Thursday, April 09, 2015
Civil Beat posts major article on beach erosion—read it
Oahu has lost one-fourth of its beaches and of those remaining, about 70 percent are eroding. If state and county officials don’t start working to conserve what’s left of the sandy shoreline, most of the island’s beaches could disappear by the end of the century, say scientists.
by Larry Geller
Civil Beat reporter Sophie Cocke did a superb job with this story—it’s why we need good journalists and media that are willing to employ them. Her story, Oahu Faces a Future With Far Fewer Beaches (Civil Beat, 4/9/2015) is a must-read. There are four related articles highlighted at the top of their page.
Go read it now. There’s a morph of Lanikai beach then and now, and a superb slide show with embedded videos—it’s like you’re there, witnessing the beach destruction. The image at the right is snipped from one of the Civil Beat slides.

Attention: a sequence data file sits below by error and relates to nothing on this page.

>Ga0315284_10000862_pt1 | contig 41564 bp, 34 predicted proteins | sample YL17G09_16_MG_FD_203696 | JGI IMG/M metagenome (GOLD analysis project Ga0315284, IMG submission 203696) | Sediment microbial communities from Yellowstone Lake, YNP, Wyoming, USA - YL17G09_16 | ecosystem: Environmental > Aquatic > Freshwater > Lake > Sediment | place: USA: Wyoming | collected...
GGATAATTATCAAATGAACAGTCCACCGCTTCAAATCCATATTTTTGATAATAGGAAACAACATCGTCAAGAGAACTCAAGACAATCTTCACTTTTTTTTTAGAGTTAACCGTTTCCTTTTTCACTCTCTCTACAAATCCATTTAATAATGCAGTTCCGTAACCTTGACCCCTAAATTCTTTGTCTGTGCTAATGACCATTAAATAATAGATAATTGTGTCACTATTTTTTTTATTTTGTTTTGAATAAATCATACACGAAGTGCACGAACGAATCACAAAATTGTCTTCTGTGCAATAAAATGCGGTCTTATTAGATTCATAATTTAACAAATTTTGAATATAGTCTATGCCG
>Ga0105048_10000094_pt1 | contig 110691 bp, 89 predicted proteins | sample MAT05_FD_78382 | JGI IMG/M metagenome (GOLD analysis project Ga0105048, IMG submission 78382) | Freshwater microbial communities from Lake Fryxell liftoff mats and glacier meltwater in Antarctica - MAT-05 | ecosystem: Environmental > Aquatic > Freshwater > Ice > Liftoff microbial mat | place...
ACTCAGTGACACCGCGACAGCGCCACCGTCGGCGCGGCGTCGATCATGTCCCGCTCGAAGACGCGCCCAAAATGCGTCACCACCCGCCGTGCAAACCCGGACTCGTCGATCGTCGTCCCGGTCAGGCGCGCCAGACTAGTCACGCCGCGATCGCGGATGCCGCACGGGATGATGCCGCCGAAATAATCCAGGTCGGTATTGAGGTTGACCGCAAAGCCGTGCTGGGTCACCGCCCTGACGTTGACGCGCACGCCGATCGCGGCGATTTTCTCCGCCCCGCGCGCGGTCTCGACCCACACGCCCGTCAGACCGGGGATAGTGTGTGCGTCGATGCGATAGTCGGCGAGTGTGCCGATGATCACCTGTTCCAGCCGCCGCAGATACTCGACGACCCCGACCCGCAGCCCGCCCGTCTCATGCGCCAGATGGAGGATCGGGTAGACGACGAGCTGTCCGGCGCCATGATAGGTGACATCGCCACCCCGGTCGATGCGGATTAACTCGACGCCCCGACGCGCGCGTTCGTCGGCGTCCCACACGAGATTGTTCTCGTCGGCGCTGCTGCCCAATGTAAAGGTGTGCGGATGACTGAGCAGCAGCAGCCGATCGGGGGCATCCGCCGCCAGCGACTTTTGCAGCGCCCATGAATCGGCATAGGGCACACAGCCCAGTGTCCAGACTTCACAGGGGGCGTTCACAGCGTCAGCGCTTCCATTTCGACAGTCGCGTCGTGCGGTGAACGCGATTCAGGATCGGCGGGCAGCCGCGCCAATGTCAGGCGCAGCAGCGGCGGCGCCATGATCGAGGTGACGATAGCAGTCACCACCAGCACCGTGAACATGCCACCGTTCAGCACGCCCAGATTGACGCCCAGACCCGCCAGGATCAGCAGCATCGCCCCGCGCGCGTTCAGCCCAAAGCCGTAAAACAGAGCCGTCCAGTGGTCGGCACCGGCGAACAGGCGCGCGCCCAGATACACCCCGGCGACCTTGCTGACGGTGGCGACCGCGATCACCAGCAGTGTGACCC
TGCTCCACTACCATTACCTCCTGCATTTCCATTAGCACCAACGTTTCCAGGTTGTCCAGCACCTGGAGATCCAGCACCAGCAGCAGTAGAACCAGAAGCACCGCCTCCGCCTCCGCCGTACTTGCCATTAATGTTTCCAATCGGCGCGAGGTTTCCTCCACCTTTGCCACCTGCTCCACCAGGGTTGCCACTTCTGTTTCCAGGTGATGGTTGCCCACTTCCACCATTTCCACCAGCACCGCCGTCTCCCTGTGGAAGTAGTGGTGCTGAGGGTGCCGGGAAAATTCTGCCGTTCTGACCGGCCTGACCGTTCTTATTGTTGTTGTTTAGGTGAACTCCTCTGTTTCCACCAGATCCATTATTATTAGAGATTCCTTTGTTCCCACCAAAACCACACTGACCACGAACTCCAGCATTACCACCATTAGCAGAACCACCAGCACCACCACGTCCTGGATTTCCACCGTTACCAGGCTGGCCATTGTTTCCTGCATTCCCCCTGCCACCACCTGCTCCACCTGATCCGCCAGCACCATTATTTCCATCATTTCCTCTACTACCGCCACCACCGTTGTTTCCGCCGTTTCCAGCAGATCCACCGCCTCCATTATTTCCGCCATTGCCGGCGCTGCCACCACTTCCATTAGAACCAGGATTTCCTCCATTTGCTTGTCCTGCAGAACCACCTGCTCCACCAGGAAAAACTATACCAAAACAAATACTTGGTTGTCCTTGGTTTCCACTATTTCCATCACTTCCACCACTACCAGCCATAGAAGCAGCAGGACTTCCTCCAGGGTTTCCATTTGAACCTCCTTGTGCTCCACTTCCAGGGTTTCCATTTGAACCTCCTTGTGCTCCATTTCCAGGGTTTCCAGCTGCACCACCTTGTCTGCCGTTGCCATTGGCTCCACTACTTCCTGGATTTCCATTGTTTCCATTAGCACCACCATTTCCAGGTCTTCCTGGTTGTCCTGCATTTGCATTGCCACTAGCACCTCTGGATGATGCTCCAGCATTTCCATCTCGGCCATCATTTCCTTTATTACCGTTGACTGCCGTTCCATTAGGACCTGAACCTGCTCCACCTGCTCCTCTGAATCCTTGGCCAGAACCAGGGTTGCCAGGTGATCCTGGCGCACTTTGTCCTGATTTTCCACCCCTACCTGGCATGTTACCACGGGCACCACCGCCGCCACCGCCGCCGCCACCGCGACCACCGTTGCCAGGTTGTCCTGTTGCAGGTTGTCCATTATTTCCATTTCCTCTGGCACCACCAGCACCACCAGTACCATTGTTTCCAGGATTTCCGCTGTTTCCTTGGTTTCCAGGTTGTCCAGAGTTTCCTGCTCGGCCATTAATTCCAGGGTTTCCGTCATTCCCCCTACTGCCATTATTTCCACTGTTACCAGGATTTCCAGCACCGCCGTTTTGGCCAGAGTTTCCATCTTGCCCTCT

A mere blogger can’t do a proper job with this issue, but I tried to make a start with Kailua to get even more tourists as Waikiki washes away (4/7/2015). I’m focusing on the economic argument—our economy will crumble along with the beaches unless something is done. I’m hoping our elected officials will take the hint.
As the Civil Beat article seems to emphasize, the City is not doing the right things, and not doing enough altogether. While I hope you will read the Civil Beat article, our mayor and city council had better read it also.
“I think by mid-century we are looking at a future where we are down to just a handful of healthy beaches and by the end of the century those will be disappearing, or gone already,” said Chip Fletcher, a coastal geologist and associate dean at the University of Hawaii’s School of Ocean and Earth Science Technology, who is one of the state’s leading experts on beach erosion.
What exactly is the future of our economy without tourist beaches?
This yet another aspect of urban planning that needs to be attended to. If our elected officials won’t do it, we need to.
Planning to the people.
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